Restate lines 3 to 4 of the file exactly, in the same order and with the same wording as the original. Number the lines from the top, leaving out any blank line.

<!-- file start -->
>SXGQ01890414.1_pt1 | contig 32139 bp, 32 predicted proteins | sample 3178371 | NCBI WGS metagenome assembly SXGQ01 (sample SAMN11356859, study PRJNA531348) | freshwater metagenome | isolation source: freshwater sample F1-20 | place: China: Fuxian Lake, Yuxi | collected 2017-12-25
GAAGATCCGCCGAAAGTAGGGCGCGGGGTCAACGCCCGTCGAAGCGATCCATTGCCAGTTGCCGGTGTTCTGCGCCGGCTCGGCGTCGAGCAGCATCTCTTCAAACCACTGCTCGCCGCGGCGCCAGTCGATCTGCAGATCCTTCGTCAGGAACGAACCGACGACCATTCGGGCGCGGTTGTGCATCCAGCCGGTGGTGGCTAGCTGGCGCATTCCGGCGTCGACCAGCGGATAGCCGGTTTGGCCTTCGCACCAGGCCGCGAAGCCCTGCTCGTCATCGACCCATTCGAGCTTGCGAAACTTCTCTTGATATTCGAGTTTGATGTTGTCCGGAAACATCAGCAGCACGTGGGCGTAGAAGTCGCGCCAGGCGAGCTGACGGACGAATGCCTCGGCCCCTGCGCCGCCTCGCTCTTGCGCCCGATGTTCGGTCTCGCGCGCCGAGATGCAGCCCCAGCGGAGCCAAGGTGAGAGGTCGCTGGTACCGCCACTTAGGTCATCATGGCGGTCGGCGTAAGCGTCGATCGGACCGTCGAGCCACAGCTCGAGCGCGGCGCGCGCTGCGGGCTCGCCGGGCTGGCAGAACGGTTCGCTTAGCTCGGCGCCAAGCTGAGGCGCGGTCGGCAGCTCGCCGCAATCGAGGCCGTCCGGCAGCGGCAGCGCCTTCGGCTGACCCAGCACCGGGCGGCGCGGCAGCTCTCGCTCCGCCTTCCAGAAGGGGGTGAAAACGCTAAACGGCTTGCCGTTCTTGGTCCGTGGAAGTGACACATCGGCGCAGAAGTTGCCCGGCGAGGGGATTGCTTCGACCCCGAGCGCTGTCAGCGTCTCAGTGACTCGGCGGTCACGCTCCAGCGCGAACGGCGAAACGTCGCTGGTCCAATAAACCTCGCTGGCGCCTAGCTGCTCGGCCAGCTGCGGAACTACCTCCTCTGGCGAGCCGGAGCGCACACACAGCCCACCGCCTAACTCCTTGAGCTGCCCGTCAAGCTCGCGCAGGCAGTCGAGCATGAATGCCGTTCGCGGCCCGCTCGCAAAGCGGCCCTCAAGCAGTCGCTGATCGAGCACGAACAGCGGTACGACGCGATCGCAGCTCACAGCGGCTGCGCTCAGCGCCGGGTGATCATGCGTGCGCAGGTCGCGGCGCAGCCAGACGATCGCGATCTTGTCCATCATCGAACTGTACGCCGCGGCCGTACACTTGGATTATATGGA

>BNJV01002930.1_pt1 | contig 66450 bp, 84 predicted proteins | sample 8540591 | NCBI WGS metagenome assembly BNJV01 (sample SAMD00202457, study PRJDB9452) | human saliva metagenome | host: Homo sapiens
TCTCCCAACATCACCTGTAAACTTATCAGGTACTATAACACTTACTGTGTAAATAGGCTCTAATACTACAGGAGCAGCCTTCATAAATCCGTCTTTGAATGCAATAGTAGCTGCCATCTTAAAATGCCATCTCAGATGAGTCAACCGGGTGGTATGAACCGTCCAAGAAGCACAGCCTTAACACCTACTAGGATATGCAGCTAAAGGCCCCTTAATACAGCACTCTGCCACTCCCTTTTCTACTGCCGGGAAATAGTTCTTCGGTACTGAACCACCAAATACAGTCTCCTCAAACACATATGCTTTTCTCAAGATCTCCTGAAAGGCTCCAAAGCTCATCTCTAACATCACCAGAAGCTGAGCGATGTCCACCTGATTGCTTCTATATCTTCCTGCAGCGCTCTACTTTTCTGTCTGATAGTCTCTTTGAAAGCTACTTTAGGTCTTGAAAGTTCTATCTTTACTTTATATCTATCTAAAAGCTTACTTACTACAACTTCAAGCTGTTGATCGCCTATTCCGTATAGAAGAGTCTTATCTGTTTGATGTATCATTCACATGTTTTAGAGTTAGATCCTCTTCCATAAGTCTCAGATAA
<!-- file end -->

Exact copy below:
>BNJV01002930.1_pt1 | contig 66450 bp, 84 predicted proteins | sample 8540591 | NCBI WGS metagenome assembly BNJV01 (sample SAMD00202457, study PRJDB9452) | human saliva metagenome | host: Homo sapiens
TCTCCCAACATCACCTGTAAACTTATCAGGTACTATAACACTTACTGTGTAAATAGGCTCTAATACTACAGGAGCAGCCTTCATAAATCCGTCTTTGAATGCAATAGTAGCTGCCATCTTAAAATGCCATCTCAGATGAGTCAACCGGGTGGTATGAACCGTCCAAGAAGCACAGCCTTAACACCTACTAGGATATGCAGCTAAAGGCCCCTTAATACAGCACTCTGCCACTCCCTTTTCTACTGCCGGGAAATAGTTCTTCGGTACTGAACCACCAAATACAGTCTCCTCAAACACATATGCTTTTCTCAAGATCTCCTGAAAGGCTCCAAAGCTCATCTCTAACATCACCAGAAGCTGAGCGATGTCCACCTGATTGCTTCTATATCTTCCTGCAGCGCTCTACTTTTCTGTCTGATAGTCTCTTTGAAAGCTACTTTAGGTCTTGAAAGTTCTATCTTTACTTTATATCTATCTAAAAGCTTACTTACTACAACTTCAAGCTGTTGATCGCCTATTCCGTATAGAAGAGTCTTATCTGTTTGATGTATCATTCACATGTTTTAGAGTTAGATCCTCTTCCATAAGTCTCAGATAA